AS expected, Carrie Lam Cheng Yuet-ngor triumphed in Sunday’s election, winning 777 votes from the 1,194-member Election Committee to become Hong Kong’s next Chief Executive. She will be the first woman to lead Hong Kong since its emergence as a free port in the 19th century.
Lam will take office July 1, the 20th anniversary of the handover of Hong Kong under China’s formula of “one country, two systems,” with the former British colony enjoying a “high degree of autonomy.”
Her victory was decisive, with former Financial Secretary John Tsang winning 365 votes and retired judge Woo Kwok-hing securing 21.
Lam has worked for the government since 1980, rising to the second-ranking position in 2012. Her ability is undisputed but, as rival Tsang pointed out, hard work alone doesn’t make a political leader. Her popularity ratings during the campaign were substantially lower than his.
Political support from Beijing, which wields significant influence over the Election Committee, ensured her victory. But it also highlights her greatest vulnerability because she was seen as “Beijing’s favored candidate.”
According to the Basic Law, Hong Kong’s mini-constitution, the Chief Executive “shall be elected by a broadly representative Election Committee” and “appointed by the Central People’s Government.”
China has made it clear that the appointment is not a formality; it can refuse to appoint the winner.
Earlier this month, China’s third-ranking leader, Zhang Dejiang, asserted that Beijing has the right to “step in” to the territory’s leadership contest.
And “stepping in” begins with the nomination process and ends on election day.
Thus, legislator Regina Ip Lau Suk-yee, whose government career began even earlier than Lam and who heads her own political party, failed to get the required 150 nominations from the Election Committee.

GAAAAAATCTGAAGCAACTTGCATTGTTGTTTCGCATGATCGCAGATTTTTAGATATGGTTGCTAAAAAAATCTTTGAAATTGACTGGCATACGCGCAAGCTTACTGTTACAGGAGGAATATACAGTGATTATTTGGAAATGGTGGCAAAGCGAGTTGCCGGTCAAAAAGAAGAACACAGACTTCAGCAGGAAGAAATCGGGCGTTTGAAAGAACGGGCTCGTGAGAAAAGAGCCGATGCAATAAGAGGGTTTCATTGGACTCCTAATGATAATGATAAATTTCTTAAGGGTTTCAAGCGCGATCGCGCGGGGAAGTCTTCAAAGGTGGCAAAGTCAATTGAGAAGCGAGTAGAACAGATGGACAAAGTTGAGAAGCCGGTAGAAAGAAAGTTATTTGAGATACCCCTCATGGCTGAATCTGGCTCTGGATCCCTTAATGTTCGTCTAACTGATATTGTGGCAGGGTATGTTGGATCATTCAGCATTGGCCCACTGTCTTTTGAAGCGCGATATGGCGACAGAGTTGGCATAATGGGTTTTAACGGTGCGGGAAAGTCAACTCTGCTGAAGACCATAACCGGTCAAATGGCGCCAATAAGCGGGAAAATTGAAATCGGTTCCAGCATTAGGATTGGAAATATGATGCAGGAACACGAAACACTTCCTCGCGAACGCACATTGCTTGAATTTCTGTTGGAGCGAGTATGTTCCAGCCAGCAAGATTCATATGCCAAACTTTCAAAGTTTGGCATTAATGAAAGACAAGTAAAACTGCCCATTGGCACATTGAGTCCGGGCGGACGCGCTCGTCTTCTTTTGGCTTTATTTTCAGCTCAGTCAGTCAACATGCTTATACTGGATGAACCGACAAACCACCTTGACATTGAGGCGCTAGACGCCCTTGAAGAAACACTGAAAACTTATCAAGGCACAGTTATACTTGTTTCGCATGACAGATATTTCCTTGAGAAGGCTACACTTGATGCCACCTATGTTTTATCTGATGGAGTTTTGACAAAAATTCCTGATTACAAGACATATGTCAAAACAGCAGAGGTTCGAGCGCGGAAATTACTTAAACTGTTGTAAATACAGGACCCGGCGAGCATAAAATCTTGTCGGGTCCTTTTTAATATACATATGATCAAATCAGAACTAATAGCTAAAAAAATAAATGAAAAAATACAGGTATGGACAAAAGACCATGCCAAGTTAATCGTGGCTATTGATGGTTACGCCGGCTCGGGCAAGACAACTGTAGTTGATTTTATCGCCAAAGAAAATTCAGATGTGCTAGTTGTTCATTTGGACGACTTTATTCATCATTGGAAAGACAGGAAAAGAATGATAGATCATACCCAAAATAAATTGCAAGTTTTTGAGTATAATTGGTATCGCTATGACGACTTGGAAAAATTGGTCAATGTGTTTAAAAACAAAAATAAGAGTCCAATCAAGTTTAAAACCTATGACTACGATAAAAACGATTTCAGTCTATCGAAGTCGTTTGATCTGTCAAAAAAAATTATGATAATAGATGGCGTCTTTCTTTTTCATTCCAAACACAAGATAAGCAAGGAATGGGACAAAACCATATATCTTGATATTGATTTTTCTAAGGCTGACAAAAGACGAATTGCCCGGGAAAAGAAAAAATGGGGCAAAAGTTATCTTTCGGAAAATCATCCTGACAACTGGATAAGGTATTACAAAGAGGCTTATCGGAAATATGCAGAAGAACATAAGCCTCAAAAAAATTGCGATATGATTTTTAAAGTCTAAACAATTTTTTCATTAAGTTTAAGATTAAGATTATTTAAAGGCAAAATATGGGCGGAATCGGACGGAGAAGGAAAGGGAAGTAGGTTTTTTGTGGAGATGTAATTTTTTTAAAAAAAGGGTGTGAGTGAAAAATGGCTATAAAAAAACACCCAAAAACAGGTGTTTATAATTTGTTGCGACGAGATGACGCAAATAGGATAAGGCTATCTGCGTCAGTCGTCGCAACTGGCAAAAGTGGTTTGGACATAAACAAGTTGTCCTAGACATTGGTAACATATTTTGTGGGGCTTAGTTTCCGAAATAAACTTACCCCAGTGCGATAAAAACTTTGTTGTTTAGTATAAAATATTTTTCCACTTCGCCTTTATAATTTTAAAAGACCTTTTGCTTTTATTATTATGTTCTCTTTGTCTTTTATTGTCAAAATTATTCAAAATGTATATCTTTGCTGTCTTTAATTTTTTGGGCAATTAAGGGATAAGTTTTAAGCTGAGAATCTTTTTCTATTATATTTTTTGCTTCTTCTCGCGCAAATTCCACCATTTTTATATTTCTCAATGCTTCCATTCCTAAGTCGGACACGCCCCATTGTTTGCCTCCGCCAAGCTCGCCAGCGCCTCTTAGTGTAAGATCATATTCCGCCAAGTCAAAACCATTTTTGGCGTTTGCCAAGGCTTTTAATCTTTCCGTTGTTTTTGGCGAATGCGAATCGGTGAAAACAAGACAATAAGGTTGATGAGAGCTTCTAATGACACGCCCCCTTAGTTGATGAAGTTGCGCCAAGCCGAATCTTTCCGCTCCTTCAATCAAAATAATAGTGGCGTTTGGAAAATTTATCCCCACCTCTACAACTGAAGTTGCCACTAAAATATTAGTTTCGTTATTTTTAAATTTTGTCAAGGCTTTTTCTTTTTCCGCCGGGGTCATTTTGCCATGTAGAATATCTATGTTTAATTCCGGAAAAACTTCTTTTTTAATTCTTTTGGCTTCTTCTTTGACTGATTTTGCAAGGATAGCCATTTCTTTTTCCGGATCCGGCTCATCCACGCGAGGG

Beijing was concerned that Ip would siphon votes from Lam. It wanted to ensure that Lam would win in a landslide.
Chinese officials said during the campaign that a Chief Executive must possess four qualities: to love China and Hong Kong, to be trusted by Beijing, to be capable of governing, and to be supported by the Hong Kong people. Of these four, Beijing’s trust is key. As the current Chief Executive, Leung Chun-ying, said on Saturday: “If the Chief Executive doesn’t have the central authorities’ full trust, Hong Kong will not be able to enjoy a high degree of autonomy.”
“Popularity certainly is important, but maintaining a good working relationship with the central government is also crucial,” said Li Ka-shing, Hong Kong’s richest man, a few days earlier. “If the Chief Executive has a better working relationship and cooperation with the central government, it will create miracles for Hong Kong and reduce a lot of unnecessary disputes.”
What this means is that Beijing in effect gets to pick the winning candidate by making clear its preference.
To carry this one step further, it suggests that the election itself is merely a formality to produce the winner China has chosen. In that case, the logical conclusion would seem to be that Beijing should just declare the winner after the nomination process without Hong Kong going through a costly, time-consuming election.
While Beijing has gone to great lengths to ensure the success of Lam—a credible candidate fully capable of winning under her own steam—by intruding into the election, Beijing has created huge problems that she will have to face in office.
Right after her victory, Lam delivered a speech emphasizing the importance of unity moving forward. She thanked all the other candidates and said her priority was “to heal the divide” and “unite our society to move forward.”
But that is easier said than done. The rift within society is vast and it is unclear that other parties will agree to work with her, especially pro-democracy lawmakers, who make up a third of the legislature. In her speech, Lam said she, too, wants more democracy but Hong Kong is facing a lot of problems, “Why don’t we start with the easier subjects first?”
The problem is that Hong Kong society may not allow her to stay away from political issues. The demand for democracy cannot be stilled. Realistically, however, it is difficult to see Beijing agreeing to political reform in Hong Kong at a time when it is moving in the opposite direction on the mainland.
Lam will have to pick her issues carefully and handle them in such a way as to avoid being damned as Beijing’s proxy. But she can only function within confines dictated by China. A difficult five years lie ahead, not only for her but for Hong Kong.